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Future of UK innovation will suffer without more support for University spinout companies

by LLB Reporter
4th Apr 18 7:59 am

Study finds

As UK Research and Innovation (UKRI) officially comes into existence (1 April), new research reveals that the UK’s ability to innovate post-Brexit could suffer without greater support for university spinout companies. Intellectual property law firm Anderson Law LLP finds that UK university spinouts have a far higher success rate than UK startup companies generally. However, there is no clear strategy for the commercialisation of research from UK universities. Without more clarity, and with Brexit uncertainty leaving many funding steams far from secure, Anderson Law warns that the UK’s ability to innovate and compete globally could be compromised.

Anderson Law’s research finds that investment in UK spinouts from both public and private sources has increased by £1.1 billion between 2011 and 2017. Over £800m of that came between 2015 and 2017; in 2014, the Research Excellence Framework (REF) introduced a requirement that university research should demonstrate “impact”.

Across specific sectors, the best funded is engineering and physical sciences, which attracted £7.6bn in private and public funding between 2011 and 2017. Arts and humanities receives the least funding overall at just over £300m, followed by particle physics, nuclear energy and astronomy.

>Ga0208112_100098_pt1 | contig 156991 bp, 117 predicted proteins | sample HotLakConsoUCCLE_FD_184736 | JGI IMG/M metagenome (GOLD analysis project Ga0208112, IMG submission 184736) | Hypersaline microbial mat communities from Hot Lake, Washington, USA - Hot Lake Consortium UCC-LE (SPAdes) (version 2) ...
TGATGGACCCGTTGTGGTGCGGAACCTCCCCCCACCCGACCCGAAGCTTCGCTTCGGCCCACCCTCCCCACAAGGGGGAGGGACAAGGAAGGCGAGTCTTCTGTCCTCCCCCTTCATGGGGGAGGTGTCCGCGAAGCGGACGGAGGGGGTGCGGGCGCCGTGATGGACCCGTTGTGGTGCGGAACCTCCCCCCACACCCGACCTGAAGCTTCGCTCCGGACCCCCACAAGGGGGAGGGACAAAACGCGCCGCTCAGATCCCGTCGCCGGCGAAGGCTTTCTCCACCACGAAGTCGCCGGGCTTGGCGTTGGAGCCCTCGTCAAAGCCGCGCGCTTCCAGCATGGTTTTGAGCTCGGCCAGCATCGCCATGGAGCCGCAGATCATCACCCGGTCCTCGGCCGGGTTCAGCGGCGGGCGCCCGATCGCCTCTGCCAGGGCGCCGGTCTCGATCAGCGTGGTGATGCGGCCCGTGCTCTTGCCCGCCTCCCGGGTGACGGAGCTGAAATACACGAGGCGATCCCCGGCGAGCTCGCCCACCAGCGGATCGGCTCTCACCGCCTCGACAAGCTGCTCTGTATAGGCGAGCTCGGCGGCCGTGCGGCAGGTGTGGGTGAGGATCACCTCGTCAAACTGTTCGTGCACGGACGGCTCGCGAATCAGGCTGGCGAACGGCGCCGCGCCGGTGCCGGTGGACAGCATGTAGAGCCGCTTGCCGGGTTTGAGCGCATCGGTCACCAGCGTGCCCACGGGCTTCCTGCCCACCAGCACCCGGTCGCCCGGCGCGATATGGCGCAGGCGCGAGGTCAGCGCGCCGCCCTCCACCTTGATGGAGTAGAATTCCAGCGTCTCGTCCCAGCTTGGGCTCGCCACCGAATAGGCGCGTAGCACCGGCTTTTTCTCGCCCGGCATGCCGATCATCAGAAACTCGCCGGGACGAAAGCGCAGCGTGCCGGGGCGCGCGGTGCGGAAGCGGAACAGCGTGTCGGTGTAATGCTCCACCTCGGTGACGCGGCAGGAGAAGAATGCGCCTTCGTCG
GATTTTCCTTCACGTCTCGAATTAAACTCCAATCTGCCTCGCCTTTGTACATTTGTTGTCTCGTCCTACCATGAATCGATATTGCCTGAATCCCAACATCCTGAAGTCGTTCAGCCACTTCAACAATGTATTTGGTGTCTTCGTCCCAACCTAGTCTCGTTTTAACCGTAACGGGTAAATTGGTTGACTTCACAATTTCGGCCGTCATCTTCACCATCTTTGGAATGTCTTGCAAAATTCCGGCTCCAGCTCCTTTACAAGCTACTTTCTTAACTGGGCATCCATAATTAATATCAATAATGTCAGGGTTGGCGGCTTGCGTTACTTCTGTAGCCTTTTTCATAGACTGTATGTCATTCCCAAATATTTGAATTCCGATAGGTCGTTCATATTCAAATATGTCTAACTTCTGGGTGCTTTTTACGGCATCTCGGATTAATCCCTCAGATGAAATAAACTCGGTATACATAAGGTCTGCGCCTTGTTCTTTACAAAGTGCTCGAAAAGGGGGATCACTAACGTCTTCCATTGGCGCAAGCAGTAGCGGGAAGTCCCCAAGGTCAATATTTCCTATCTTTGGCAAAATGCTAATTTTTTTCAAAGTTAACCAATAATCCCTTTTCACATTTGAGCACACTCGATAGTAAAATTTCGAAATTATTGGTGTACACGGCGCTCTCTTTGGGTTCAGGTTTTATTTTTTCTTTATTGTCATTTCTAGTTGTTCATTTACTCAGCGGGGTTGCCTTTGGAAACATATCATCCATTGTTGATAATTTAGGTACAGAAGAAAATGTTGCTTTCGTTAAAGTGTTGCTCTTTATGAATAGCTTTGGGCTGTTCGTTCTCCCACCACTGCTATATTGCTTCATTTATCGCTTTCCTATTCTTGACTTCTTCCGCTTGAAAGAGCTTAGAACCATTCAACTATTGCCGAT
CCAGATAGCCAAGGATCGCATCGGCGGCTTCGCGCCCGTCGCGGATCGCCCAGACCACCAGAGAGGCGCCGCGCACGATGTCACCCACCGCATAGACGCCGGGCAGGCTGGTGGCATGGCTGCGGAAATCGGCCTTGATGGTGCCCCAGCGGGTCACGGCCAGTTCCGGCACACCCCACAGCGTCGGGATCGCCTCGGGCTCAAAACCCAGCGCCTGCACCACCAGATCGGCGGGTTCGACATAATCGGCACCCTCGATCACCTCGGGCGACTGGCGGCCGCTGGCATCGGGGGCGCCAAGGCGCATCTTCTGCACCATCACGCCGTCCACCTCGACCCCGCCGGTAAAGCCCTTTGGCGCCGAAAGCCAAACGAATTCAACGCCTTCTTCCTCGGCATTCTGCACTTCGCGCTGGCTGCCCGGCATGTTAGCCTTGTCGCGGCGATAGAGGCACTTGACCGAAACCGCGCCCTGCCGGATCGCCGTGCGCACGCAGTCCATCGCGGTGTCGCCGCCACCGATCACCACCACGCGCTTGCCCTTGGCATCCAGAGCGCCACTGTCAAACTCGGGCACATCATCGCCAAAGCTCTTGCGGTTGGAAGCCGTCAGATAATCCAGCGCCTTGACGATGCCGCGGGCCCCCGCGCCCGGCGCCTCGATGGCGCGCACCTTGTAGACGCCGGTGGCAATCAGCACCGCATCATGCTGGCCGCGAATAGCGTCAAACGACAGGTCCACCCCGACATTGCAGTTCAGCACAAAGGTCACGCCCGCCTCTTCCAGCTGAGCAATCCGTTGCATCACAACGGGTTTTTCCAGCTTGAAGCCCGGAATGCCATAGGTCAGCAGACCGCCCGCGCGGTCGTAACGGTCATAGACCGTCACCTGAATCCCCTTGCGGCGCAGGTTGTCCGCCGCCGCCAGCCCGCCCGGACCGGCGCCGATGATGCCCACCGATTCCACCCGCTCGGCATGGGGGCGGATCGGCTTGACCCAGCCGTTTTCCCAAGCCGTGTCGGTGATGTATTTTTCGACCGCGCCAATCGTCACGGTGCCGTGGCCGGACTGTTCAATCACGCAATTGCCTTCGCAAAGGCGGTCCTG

At the same time, nine out of ten university spinouts which received private investment between 2011 and 2015 have survived. This is significantly higher than the usual survival rate of start-ups more widely, where only two in ten survive beyond their fifth year.

Mark Anderson, managing partner of Anderson Law LLP, comments:

“The commercialisation of university research makes a substantial contribution to the UK’s enterprise economy. Turning ideas into commercial ventures in this way creates jobs and wealth, and scores of highly successful UK and overseas companies can trace their origins to university research. The success rate of university spinouts is undoubtedly something for the newly formed UKRI to celebrate.

“This success needs to be built upon, though. The spinout ecosystem has not been rigorously assessed before; our research marks the first real effort to trace patterns of public and private investment into UK spinouts. Furthermore, we found no real evidence of any relationship between the level of public investment into research and the level of private investment into UK spinouts – further evidence that the system is not working as well as it could.”

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